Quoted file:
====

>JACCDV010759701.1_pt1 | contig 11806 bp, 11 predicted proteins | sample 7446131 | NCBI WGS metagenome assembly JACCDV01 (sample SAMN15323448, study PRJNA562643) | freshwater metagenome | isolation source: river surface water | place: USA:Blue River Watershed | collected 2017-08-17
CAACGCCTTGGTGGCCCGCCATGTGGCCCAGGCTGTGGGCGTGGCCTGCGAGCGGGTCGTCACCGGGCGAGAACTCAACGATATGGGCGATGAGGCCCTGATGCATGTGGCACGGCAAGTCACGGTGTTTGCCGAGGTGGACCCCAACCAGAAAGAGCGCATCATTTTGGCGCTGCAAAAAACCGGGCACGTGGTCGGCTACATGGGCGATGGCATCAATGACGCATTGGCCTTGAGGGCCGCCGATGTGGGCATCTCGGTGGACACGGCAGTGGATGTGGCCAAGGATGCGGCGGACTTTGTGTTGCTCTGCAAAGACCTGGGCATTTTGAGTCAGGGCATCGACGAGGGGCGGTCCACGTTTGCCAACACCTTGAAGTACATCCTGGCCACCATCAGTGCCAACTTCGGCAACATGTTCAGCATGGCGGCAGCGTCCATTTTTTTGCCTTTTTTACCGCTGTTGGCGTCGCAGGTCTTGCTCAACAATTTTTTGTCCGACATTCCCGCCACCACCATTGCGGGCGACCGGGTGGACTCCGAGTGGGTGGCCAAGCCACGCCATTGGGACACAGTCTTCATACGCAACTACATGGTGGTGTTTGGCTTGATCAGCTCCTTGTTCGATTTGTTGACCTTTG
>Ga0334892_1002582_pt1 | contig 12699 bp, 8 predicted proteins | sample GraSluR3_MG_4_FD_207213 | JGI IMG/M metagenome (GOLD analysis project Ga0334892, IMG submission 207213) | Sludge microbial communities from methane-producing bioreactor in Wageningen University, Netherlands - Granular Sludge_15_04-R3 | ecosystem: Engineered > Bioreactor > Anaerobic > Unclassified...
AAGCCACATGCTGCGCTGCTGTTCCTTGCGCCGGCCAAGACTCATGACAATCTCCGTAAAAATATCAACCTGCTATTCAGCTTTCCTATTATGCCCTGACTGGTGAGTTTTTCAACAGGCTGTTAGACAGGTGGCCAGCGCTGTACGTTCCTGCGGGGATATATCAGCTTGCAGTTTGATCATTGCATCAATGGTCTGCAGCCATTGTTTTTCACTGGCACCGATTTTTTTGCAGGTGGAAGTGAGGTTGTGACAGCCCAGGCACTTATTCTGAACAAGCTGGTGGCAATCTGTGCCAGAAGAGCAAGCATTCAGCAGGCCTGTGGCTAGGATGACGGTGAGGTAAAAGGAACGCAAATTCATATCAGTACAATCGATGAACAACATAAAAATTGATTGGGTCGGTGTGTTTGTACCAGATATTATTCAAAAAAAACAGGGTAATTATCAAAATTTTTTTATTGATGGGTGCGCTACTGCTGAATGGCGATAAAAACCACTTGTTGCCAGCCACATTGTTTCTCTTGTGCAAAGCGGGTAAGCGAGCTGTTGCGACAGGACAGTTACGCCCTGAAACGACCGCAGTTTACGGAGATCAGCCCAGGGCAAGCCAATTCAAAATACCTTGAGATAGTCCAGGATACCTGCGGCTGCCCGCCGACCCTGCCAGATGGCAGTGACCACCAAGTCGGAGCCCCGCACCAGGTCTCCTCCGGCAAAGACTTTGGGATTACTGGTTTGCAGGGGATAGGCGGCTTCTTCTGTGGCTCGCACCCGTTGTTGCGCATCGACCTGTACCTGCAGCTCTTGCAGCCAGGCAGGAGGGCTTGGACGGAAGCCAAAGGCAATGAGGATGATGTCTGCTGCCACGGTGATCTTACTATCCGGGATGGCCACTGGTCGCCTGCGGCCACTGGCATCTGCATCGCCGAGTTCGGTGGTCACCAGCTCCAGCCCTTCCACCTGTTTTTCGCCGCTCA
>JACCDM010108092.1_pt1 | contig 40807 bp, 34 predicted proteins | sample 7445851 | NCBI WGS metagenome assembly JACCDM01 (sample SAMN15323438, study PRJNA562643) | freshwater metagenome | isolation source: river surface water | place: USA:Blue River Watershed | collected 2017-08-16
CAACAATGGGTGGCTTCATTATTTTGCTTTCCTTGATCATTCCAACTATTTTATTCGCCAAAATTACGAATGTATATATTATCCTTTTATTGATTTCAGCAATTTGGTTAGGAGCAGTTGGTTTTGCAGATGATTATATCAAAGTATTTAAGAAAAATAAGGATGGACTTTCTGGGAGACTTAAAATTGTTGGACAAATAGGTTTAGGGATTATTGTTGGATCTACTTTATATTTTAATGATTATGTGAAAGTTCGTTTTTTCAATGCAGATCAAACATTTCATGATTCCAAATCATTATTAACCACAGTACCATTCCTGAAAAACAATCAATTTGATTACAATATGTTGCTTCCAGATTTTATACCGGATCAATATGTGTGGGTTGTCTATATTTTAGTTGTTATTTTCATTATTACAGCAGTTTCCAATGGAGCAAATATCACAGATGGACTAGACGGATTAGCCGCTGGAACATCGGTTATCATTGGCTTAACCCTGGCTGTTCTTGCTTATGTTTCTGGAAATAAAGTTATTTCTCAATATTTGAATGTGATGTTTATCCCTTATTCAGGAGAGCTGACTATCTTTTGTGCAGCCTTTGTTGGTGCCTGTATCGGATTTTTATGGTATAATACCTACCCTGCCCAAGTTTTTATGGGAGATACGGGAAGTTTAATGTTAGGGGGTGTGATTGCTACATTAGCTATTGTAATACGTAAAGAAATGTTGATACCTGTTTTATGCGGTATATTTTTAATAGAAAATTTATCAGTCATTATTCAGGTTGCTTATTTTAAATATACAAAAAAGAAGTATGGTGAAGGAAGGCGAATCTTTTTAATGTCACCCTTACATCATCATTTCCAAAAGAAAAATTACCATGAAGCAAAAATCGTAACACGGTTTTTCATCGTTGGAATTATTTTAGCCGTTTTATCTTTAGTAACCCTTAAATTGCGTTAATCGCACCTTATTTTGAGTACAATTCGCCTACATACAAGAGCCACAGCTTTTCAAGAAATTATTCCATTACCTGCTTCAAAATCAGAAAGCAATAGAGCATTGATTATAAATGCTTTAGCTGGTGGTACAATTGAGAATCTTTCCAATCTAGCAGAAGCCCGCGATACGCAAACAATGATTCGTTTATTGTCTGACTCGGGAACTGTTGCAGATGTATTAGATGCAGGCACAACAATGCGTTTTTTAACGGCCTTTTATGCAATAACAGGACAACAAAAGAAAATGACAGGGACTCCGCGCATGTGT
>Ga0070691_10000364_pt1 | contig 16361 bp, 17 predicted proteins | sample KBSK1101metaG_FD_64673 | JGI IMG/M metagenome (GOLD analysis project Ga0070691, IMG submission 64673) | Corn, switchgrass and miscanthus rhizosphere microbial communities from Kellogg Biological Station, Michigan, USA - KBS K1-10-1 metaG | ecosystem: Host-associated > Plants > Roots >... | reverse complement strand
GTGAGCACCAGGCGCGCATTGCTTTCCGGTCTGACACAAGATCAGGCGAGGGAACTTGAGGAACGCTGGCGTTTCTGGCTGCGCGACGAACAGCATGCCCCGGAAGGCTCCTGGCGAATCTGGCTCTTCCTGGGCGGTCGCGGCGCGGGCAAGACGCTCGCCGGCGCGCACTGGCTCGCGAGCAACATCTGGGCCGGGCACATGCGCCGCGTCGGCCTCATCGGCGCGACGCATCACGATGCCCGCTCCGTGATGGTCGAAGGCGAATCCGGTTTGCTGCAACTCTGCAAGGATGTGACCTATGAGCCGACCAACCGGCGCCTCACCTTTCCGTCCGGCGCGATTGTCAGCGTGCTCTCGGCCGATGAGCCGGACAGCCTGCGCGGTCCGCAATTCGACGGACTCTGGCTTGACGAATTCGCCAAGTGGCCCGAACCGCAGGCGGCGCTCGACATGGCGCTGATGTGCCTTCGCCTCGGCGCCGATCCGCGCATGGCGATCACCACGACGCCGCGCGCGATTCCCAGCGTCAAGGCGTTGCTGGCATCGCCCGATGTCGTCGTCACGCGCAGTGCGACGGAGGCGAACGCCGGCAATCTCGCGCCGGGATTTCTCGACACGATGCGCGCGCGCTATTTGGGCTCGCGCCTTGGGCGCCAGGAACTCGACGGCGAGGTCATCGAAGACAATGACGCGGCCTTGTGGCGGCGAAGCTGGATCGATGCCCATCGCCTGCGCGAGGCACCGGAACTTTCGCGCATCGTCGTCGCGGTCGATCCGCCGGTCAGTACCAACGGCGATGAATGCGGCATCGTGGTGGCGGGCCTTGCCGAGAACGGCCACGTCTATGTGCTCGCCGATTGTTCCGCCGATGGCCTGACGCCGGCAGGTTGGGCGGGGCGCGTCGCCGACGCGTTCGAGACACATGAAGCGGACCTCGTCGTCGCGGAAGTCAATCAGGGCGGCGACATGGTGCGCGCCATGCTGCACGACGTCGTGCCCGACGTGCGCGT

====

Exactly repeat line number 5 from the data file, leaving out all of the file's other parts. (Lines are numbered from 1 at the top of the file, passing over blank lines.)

>JACCDM010108092.1_pt1 | contig 40807 bp, 34 predicted proteins | sample 7445851 | NCBI WGS metagenome assembly JACCDM01 (sample SAMN15323438, study PRJNA562643) | freshwater metagenome | isolation source: river surface water | place: USA:Blue River Watershed | collected 2017-08-16